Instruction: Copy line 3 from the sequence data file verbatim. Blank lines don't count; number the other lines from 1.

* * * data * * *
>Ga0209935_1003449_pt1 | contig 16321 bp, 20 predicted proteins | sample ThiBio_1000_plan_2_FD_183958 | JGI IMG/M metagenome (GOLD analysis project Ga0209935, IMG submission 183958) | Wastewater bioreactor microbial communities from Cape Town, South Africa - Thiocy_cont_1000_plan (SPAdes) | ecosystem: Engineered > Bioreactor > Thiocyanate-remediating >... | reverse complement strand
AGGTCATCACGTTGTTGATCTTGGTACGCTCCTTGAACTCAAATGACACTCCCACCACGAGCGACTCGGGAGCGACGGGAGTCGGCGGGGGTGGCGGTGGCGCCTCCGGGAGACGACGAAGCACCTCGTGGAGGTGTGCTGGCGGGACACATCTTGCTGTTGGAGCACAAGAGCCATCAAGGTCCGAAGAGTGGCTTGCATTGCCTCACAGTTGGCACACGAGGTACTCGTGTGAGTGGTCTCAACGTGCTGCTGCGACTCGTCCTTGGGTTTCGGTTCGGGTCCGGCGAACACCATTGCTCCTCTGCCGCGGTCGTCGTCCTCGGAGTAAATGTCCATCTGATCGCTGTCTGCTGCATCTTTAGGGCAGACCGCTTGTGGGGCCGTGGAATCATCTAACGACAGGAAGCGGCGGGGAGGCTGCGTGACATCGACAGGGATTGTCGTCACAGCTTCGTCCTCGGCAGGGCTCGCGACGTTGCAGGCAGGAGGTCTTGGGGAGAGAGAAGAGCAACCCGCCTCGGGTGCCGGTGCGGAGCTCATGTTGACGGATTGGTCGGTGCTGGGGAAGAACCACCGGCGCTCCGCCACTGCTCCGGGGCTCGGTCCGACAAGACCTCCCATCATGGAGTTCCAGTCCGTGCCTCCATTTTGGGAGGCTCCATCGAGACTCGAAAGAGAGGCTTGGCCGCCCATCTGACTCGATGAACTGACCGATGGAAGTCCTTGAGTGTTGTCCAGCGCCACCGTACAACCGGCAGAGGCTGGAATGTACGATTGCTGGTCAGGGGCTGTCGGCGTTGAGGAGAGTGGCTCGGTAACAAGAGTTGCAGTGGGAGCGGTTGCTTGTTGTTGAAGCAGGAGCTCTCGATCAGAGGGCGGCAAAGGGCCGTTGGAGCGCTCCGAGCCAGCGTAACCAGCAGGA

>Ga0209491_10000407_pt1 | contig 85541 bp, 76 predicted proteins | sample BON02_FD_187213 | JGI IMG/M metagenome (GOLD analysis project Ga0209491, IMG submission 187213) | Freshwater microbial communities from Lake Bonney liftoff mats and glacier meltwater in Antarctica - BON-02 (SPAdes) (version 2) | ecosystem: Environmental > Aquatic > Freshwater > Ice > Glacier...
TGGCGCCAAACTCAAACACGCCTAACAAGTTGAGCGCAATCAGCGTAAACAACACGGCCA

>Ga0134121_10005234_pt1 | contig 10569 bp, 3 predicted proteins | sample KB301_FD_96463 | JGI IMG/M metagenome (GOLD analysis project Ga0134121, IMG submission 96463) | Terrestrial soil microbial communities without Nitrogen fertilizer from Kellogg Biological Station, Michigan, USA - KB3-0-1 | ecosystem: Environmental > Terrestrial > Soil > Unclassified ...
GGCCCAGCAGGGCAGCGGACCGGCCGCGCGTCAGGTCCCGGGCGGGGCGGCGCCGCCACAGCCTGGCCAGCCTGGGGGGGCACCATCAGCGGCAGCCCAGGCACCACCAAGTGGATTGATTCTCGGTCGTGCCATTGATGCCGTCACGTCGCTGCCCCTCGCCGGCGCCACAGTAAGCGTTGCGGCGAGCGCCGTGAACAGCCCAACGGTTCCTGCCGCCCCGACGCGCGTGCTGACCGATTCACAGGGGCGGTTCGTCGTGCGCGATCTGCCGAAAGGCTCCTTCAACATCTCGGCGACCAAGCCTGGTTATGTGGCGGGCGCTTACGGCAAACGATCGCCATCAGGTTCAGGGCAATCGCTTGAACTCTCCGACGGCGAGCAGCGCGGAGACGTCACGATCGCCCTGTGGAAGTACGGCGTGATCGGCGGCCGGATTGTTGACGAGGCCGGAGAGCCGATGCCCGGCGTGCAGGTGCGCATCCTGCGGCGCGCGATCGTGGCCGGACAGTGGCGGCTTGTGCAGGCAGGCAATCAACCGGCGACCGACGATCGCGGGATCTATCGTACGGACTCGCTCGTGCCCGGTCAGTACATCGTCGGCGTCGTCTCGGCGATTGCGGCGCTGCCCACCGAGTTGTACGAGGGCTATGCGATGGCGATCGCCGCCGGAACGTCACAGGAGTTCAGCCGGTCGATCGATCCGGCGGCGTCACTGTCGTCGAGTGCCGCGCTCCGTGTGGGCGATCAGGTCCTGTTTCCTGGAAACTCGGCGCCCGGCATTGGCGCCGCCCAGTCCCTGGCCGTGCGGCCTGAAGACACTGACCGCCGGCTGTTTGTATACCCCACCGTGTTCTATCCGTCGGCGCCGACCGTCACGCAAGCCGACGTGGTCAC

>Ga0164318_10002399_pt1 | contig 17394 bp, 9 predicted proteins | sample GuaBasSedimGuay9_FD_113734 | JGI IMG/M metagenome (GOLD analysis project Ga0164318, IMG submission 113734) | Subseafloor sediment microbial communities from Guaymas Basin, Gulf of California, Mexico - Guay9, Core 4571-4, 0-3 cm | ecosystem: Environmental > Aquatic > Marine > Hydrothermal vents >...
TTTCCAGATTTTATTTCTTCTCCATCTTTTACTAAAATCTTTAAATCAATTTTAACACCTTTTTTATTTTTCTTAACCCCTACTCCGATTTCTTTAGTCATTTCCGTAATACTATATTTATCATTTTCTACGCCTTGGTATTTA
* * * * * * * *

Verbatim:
>Ga0209491_10000407_pt1 | contig 85541 bp, 76 predicted proteins | sample BON02_FD_187213 | JGI IMG/M metagenome (GOLD analysis project Ga0209491, IMG submission 187213) | Freshwater microbial communities from Lake Bonney liftoff mats and glacier meltwater in Antarctica - BON-02 (SPAdes) (version 2) | ecosystem: Environmental > Aquatic > Freshwater > Ice > Glacier...